Yes. Paṭinissagga is the broad term and then nekkhamma is a more specialised one. Nekkhamma is paṭinissagga with respect to desire for sense-pleasures.

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Re: What is the last thing to let go?

Post by Stiphan » Mon Jul 06, 2015 8:12 pm

Thank you, Bhante. Are craving and letting go exact opposites? In other words, if we had to find an antonym for craving (in Buddhist terms) it would be 'letting go'? Renunciation seems another alternative. I'm just wondering what word (in English) is the exact opposite of craving.
You can call me "Stiphan" (correct spelling: Sṭīphan) or Stephen. May you be well and happy. :heart:

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Re: What is the last thing to let go?

Post by Dhammanando » Tue Jul 07, 2015 6:41 am

Upasaka Sumana wrote:Thank you, Bhante. Are craving and letting go exact opposites? In other words, if we had to find an antonym for craving (in Buddhist terms) it would be 'letting go'? Renunciation seems another alternative. I'm just wondering what word (in English) is the exact opposite of craving.
The usual oppositions are:

Nekkhamma(-vitakka) vs. kāma(-vitakka).
(Thoughts of) renunciation vs. (thoughts of) sensual desire.

Paṭinissagga/vossagga vs. ādāna (= taṇhā + upādāna)
Relinquishing vs. appropriation (= craving + grasping)

Taṇhā vs. nibbāna
Craving vs. blowing out.

or:

Taṇhā vs. alobha
Craving vs. non-attachment

Alobha and Nibbāna might both be said to be "the exact opposite of craving", but in different senses. Alobha is the wholesome root that's directly opposed to the unwholesome root of lobha (of which craving is one form). Nibbāna is the "exact opposite" in the sense that the third noble truth is the opposite of the second: it's what puts an end to it.

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Re: What is the last thing to let go?

Post by SarathW » Tue Jul 07, 2015 7:30 am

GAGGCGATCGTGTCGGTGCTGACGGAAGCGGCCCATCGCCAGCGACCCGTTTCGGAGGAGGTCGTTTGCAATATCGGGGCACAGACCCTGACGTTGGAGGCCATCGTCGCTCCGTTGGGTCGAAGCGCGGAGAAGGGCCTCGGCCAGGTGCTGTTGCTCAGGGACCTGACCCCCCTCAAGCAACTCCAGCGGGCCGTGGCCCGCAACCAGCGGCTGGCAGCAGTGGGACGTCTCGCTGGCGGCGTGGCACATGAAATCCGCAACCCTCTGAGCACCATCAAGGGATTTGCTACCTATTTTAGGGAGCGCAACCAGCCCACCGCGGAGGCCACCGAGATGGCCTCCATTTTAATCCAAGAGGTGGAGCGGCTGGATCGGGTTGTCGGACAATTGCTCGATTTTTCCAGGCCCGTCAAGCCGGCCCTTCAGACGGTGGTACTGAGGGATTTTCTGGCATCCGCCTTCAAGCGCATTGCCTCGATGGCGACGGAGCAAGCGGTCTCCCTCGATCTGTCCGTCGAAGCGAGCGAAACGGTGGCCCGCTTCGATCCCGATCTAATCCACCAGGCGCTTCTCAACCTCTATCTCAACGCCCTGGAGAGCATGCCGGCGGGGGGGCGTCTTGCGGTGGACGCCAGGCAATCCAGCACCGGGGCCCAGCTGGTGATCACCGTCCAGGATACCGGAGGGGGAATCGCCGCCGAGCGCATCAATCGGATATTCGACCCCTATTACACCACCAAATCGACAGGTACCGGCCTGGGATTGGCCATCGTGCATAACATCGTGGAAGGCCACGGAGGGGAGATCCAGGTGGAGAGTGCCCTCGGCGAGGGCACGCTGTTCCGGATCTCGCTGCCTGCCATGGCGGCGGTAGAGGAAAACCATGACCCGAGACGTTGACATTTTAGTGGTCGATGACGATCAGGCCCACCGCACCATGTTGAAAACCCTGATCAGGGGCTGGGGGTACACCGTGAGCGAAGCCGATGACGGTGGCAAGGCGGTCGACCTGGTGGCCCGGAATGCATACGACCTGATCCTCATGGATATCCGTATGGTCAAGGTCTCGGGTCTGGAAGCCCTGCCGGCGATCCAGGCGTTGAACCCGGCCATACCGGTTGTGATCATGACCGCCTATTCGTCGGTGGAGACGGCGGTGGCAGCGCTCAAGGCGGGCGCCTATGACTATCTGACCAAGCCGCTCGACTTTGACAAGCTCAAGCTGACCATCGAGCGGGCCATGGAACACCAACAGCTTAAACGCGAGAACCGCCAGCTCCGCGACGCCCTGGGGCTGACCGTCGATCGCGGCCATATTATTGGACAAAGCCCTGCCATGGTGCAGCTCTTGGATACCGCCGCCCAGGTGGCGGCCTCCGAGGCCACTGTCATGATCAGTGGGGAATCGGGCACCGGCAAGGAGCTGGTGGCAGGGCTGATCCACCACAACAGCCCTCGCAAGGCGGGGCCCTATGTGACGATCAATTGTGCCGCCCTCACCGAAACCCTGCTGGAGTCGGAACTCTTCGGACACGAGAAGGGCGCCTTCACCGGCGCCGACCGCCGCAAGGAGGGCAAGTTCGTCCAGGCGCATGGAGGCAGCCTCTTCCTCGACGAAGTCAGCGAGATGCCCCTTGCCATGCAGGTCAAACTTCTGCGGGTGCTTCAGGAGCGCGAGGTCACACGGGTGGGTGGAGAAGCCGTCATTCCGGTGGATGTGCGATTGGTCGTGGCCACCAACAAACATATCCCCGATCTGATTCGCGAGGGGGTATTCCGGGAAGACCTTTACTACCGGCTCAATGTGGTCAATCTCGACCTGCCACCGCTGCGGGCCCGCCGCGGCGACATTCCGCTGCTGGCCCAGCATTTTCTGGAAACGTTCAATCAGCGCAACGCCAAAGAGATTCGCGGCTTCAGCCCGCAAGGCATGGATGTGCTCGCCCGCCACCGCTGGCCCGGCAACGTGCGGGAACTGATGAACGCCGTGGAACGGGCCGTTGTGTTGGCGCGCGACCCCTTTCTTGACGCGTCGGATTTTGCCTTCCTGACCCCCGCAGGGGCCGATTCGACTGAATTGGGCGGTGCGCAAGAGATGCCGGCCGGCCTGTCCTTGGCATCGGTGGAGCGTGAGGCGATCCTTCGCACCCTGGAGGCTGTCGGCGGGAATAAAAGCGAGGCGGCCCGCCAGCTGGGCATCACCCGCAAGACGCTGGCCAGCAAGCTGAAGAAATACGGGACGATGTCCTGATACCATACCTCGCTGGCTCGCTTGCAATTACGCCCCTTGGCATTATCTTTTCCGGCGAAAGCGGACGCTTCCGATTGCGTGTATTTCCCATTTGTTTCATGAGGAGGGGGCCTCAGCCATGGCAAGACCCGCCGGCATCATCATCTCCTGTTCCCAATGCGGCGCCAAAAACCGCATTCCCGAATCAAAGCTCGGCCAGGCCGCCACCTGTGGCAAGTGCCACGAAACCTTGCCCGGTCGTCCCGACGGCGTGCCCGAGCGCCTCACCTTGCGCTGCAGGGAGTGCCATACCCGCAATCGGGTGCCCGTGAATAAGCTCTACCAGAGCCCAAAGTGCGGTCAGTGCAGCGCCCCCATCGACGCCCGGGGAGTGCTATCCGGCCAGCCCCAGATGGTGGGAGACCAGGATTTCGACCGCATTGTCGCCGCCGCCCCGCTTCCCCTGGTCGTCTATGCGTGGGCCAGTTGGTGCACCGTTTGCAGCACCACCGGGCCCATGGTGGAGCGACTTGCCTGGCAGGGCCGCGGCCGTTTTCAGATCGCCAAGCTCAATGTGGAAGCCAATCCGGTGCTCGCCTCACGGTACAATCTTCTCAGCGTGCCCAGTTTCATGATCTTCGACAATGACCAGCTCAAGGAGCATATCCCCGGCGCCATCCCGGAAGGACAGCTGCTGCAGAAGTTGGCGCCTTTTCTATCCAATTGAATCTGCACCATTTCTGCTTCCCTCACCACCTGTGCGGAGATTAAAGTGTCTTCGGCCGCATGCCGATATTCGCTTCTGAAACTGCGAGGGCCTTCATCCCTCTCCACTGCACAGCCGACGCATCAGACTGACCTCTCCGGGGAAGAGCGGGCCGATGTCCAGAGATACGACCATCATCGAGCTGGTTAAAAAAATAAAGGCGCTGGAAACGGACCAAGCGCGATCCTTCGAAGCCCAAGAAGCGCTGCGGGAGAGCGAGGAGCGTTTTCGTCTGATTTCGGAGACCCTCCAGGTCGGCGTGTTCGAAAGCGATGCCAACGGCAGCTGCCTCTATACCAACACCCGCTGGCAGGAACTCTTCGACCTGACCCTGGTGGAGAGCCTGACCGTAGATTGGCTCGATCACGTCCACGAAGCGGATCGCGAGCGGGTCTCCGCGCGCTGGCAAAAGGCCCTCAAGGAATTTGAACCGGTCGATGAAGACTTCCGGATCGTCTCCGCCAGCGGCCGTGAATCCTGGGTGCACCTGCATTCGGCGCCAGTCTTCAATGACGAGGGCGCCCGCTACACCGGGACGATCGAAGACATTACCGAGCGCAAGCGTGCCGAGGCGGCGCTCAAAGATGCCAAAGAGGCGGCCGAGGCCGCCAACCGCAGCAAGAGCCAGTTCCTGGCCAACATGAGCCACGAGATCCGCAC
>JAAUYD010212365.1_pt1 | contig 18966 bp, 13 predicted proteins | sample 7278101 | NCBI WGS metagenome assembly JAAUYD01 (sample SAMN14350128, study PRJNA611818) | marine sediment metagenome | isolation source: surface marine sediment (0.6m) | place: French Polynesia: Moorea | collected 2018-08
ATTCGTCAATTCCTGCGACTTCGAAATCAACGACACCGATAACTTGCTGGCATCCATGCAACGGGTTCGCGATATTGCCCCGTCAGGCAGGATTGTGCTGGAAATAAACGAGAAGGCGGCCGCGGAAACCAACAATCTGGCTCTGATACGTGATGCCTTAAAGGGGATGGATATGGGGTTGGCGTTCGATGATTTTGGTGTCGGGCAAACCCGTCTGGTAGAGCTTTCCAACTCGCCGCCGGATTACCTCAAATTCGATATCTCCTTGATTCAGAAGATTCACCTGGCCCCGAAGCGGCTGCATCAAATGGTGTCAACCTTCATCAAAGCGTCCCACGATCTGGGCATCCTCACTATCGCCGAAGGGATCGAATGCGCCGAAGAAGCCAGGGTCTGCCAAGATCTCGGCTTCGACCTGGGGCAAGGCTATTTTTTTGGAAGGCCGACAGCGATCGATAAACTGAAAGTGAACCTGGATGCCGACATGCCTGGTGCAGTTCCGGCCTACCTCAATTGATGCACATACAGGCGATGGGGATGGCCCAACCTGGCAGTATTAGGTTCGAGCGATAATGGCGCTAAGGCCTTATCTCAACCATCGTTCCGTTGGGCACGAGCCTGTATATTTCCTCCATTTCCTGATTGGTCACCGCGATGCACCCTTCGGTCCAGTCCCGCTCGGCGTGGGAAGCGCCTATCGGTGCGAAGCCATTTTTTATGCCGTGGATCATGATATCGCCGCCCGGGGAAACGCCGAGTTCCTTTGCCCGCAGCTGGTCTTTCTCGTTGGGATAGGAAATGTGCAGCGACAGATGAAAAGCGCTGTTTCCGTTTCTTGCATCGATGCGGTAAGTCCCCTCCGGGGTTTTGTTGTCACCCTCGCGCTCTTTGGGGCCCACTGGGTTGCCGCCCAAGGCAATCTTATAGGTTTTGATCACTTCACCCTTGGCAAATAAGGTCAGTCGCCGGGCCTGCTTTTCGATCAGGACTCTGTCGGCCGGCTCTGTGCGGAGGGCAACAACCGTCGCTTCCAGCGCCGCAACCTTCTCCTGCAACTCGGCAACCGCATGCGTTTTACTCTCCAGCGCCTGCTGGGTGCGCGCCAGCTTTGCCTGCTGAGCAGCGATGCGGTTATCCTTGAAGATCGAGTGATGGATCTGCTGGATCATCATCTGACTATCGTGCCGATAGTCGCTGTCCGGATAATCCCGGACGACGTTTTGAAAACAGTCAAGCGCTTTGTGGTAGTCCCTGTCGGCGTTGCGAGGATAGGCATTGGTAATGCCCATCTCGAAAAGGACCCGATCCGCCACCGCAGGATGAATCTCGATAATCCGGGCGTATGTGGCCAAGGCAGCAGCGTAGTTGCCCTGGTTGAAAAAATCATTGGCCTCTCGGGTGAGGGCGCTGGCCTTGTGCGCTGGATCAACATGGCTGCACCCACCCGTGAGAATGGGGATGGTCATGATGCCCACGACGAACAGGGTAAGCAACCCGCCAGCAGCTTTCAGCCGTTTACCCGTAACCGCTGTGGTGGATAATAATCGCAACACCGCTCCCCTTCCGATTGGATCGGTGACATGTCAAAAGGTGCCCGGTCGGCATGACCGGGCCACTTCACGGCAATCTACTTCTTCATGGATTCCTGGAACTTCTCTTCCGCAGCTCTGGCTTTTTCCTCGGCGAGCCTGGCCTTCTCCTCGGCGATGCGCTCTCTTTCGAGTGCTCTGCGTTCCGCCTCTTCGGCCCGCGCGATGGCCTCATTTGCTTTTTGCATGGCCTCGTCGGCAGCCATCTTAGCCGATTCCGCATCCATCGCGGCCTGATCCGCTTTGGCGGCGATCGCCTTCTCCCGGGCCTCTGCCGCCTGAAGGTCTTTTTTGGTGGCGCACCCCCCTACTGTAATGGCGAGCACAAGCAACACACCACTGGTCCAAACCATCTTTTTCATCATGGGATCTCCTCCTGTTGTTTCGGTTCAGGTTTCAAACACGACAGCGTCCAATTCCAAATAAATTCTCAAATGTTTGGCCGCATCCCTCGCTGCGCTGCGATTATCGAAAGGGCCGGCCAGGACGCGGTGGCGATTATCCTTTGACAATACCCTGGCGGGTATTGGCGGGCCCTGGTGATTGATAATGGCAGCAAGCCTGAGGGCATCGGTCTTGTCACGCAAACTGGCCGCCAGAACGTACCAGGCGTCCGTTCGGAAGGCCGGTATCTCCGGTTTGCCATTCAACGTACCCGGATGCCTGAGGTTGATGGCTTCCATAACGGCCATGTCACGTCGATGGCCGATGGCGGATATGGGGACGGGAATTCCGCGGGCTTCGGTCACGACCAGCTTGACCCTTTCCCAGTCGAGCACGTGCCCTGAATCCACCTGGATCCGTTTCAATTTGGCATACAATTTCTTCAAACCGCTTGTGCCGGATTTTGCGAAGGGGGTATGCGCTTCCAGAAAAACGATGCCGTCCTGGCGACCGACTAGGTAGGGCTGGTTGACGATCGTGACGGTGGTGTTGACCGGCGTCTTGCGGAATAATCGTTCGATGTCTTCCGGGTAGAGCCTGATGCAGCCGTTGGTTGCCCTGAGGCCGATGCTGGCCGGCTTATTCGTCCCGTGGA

There are three kind of craving Sensual , Bhava and Vibhava.
You have explained the opposite of sensual craving.
So what are the opposites of Bhava and Vibhava?
“As the lamp consumes oil, the path realises Nibbana”

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Re: What is the last thing to let go?

Post by Dhammanando » Tue Jul 07, 2015 7:45 am

SarathW wrote:There are three kind of craving Sensual , Bhava and Vibhava.
You have explained the opposite of sensual craving.
So what are the opposites of Bhava and Vibhava?
Alobha opposes all three kinds of craving; Nibbāna extinguishes all three.

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Re: What is the last thing to let go?

Post by Stiphan » Tue Jul 07, 2015 2:40 pm

Thank you, Bhante. That's great!
You can call me "Stiphan" (correct spelling: Sṭīphan) or Stephen. May you be well and happy. :heart:

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Re: What is the last thing to let go?

Post by samseva » Tue Jul 07, 2015 11:10 pm

ground wrote:Life. :sage:
I agree.

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Re: What is the last thing to let go?

Post by SarathW » Tue Jul 07, 2015 11:21 pm

Dhammanando wrote:
SarathW wrote:There are three kind of craving Sensual , Bhava and Vibhava.
You have explained the opposite of sensual craving.
So what are the opposites of Bhava and Vibhava?
Alobha opposes all three kinds of craving; Nibbāna extinguishes all three.
Can I say relinquishment (paṭinissaggānupassanā oppose all three kinds of craving?
“As the lamp consumes oil, the path realises Nibbana”

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Re: What is the last thing to let go?

Post by Dhammanando » Wed Jul 08, 2015 1:14 am

SarathW wrote:
Dhammanando wrote:
SarathW wrote:There are three kind of craving Sensual , Bhava and Vibhava.
You have explained the opposite of sensual craving.
So what are the opposites of Bhava and Vibhava?
Alobha opposes all three kinds of craving; Nibbāna extinguishes all three.
Can I say relinquishment (paṭinissaggānupassanā oppose all three kinds of craving?